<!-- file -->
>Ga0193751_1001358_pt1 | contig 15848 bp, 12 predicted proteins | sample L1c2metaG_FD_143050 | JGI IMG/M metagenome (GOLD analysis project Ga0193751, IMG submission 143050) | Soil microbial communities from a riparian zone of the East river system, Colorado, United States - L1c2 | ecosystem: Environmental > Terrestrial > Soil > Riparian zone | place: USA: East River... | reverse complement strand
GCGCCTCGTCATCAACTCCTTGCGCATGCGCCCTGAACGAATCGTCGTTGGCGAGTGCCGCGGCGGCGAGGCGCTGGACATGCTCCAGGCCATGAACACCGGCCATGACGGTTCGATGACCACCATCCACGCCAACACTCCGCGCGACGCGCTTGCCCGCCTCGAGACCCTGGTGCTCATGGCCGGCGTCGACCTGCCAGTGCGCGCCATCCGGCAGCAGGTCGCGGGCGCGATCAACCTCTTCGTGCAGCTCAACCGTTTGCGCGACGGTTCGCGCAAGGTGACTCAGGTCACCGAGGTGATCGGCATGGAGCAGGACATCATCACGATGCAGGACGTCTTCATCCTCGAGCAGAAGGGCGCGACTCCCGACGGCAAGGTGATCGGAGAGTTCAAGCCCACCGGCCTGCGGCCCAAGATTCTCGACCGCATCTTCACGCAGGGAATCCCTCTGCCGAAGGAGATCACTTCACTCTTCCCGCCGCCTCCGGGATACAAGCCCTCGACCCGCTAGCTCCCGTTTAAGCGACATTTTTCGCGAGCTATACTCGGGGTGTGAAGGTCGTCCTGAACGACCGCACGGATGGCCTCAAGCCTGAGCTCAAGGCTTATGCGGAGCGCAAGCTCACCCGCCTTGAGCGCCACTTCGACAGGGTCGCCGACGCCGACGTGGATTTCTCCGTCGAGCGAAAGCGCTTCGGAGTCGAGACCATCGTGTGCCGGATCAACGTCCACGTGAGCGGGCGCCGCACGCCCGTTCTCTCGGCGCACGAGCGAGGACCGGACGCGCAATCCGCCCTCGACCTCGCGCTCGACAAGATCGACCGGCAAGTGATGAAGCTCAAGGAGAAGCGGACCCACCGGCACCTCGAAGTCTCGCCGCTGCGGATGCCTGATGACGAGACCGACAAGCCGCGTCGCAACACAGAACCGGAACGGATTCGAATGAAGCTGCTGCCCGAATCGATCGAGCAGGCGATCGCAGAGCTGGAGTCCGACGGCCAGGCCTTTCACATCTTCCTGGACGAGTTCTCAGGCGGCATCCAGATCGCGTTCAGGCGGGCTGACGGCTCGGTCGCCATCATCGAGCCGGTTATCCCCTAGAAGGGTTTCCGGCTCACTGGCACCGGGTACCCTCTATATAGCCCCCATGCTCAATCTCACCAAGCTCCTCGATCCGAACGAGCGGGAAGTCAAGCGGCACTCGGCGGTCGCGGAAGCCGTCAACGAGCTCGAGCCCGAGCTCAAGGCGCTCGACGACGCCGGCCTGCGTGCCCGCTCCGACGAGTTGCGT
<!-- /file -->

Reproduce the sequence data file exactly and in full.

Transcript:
>Ga0193751_1001358_pt1 | contig 15848 bp, 12 predicted proteins | sample L1c2metaG_FD_143050 | JGI IMG/M metagenome (GOLD analysis project Ga0193751, IMG submission 143050) | Soil microbial communities from a riparian zone of the East river system, Colorado, United States - L1c2 | ecosystem: Environmental > Terrestrial > Soil > Riparian zone | place: USA: East River... | reverse complement strand
GCGCCTCGTCATCAACTCCTTGCGCATGCGCCCTGAACGAATCGTCGTTGGCGAGTGCCGCGGCGGCGAGGCGCTGGACATGCTCCAGGCCATGAACACCGGCCATGACGGTTCGATGACCACCATCCACGCCAACACTCCGCGCGACGCGCTTGCCCGCCTCGAGACCCTGGTGCTCATGGCCGGCGTCGACCTGCCAGTGCGCGCCATCCGGCAGCAGGTCGCGGGCGCGATCAACCTCTTCGTGCAGCTCAACCGTTTGCGCGACGGTTCGCGCAAGGTGACTCAGGTCACCGAGGTGATCGGCATGGAGCAGGACATCATCACGATGCAGGACGTCTTCATCCTCGAGCAGAAGGGCGCGACTCCCGACGGCAAGGTGATCGGAGAGTTCAAGCCCACCGGCCTGCGGCCCAAGATTCTCGACCGCATCTTCACGCAGGGAATCCCTCTGCCGAAGGAGATCACTTCACTCTTCCCGCCGCCTCCGGGATACAAGCCCTCGACCCGCTAGCTCCCGTTTAAGCGACATTTTTCGCGAGCTATACTCGGGGTGTGAAGGTCGTCCTGAACGACCGCACGGATGGCCTCAAGCCTGAGCTCAAGGCTTATGCGGAGCGCAAGCTCACCCGCCTTGAGCGCCACTTCGACAGGGTCGCCGACGCCGACGTGGATTTCTCCGTCGAGCGAAAGCGCTTCGGAGTCGAGACCATCGTGTGCCGGATCAACGTCCACGTGAGCGGGCGCCGCACGCCCGTTCTCTCGGCGCACGAGCGAGGACCGGACGCGCAATCCGCCCTCGACCTCGCGCTCGACAAGATCGACCGGCAAGTGATGAAGCTCAAGGAGAAGCGGACCCACCGGCACCTCGAAGTCTCGCCGCTGCGGATGCCTGATGACGAGACCGACAAGCCGCGTCGCAACACAGAACCGGAACGGATTCGAATGAAGCTGCTGCCCGAATCGATCGAGCAGGCGATCGCAGAGCTGGAGTCCGACGGCCAGGCCTTTCACATCTTCCTGGACGAGTTCTCAGGCGGCATCCAGATCGCGTTCAGGCGGGCTGACGGCTCGGTCGCCATCATCGAGCCGGTTATCCCCTAGAAGGGTTTCCGGCTCACTGGCACCGGGTACCCTCTATATAGCCCCCATGCTCAATCTCACCAAGCTCCTCGATCCGAACGAGCGGGAAGTCAAGCGGCACTCGGCGGTCGCGGAAGCCGTCAACGAGCTCGAGCCCGAGCTCAAGGCGCTCGACGACGCCGGCCTGCGTGCCCGCTCCGACGAGTTGCGT